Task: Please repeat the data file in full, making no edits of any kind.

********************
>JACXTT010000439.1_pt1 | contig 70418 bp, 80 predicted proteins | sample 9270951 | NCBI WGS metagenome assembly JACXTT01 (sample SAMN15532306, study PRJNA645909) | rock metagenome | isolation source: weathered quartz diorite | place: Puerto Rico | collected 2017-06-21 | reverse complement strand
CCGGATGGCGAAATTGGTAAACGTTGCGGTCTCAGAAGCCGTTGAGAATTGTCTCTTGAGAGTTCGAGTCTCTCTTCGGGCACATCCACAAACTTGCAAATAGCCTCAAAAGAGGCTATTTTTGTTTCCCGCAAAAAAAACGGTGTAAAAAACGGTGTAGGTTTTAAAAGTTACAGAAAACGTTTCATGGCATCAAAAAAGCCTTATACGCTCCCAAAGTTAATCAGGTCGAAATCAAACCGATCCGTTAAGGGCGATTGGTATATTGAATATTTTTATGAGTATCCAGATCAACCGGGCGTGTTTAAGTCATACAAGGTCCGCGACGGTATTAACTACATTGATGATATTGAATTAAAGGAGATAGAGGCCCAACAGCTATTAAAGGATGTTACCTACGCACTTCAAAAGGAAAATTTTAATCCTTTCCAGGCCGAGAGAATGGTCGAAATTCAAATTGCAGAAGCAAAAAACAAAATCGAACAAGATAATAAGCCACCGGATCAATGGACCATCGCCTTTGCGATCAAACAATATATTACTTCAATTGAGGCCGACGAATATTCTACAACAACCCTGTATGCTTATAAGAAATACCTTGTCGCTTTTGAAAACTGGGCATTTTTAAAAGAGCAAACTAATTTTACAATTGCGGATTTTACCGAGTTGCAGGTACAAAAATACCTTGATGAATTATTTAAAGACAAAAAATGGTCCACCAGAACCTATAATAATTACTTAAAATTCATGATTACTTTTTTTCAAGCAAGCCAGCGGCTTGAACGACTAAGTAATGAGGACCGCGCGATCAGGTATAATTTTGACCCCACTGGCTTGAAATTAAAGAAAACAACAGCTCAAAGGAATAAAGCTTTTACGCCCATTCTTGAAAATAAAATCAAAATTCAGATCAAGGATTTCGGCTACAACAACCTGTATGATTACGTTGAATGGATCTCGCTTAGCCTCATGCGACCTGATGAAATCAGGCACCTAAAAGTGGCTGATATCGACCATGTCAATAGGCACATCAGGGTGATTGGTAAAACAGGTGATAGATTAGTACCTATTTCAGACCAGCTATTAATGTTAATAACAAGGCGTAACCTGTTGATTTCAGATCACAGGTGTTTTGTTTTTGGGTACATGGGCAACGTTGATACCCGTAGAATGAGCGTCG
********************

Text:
>JACXTT010000439.1_pt1 | contig 70418 bp, 80 predicted proteins | sample 9270951 | NCBI WGS metagenome assembly JACXTT01 (sample SAMN15532306, study PRJNA645909) | rock metagenome | isolation source: weathered quartz diorite | place: Puerto Rico | collected 2017-06-21 | reverse complement strand
CCGGATGGCGAAATTGGTAAACGTTGCGGTCTCAGAAGCCGTTGAGAATTGTCTCTTGAGAGTTCGAGTCTCTCTTCGGGCACATCCACAAACTTGCAAATAGCCTCAAAAGAGGCTATTTTTGTTTCCCGCAAAAAAAACGGTGTAAAAAACGGTGTAGGTTTTAAAAGTTACAGAAAACGTTTCATGGCATCAAAAAAGCCTTATACGCTCCCAAAGTTAATCAGGTCGAAATCAAACCGATCCGTTAAGGGCGATTGGTATATTGAATATTTTTATGAGTATCCAGATCAACCGGGCGTGTTTAAGTCATACAAGGTCCGCGACGGTATTAACTACATTGATGATATTGAATTAAAGGAGATAGAGGCCCAACAGCTATTAAAGGATGTTACCTACGCACTTCAAAAGGAAAATTTTAATCCTTTCCAGGCCGAGAGAATGGTCGAAATTCAAATTGCAGAAGCAAAAAACAAAATCGAACAAGATAATAAGCCACCGGATCAATGGACCATCGCCTTTGCGATCAAACAATATATTACTTCAATTGAGGCCGACGAATATTCTACAACAACCCTGTATGCTTATAAGAAATACCTTGTCGCTTTTGAAAACTGGGCATTTTTAAAAGAGCAAACTAATTTTACAATTGCGGATTTTACCGAGTTGCAGGTACAAAAATACCTTGATGAATTATTTAAAGACAAAAAATGGTCCACCAGAACCTATAATAATTACTTAAAATTCATGATTACTTTTTTTCAAGCAAGCCAGCGGCTTGAACGACTAAGTAATGAGGACCGCGCGATCAGGTATAATTTTGACCCCACTGGCTTGAAATTAAAGAAAACAACAGCTCAAAGGAATAAAGCTTTTACGCCCATTCTTGAAAATAAAATCAAAATTCAGATCAAGGATTTCGGCTACAACAACCTGTATGATTACGTTGAATGGATCTCGCTTAGCCTCATGCGACCTGATGAAATCAGGCACCTAAAAGTGGCTGATATCGACCATGTCAATAGGCACATCAGGGTGATTGGTAAAACAGGTGATAGATTAGTACCTATTTCAGACCAGCTATTAATGTTAATAACAAGGCGTAACCTGTTGATTTCAGATCACAGGTGTTTTGTTTTTGGGTACATGGGCAACGTTGATACCCGTAGAATGAGCGTCG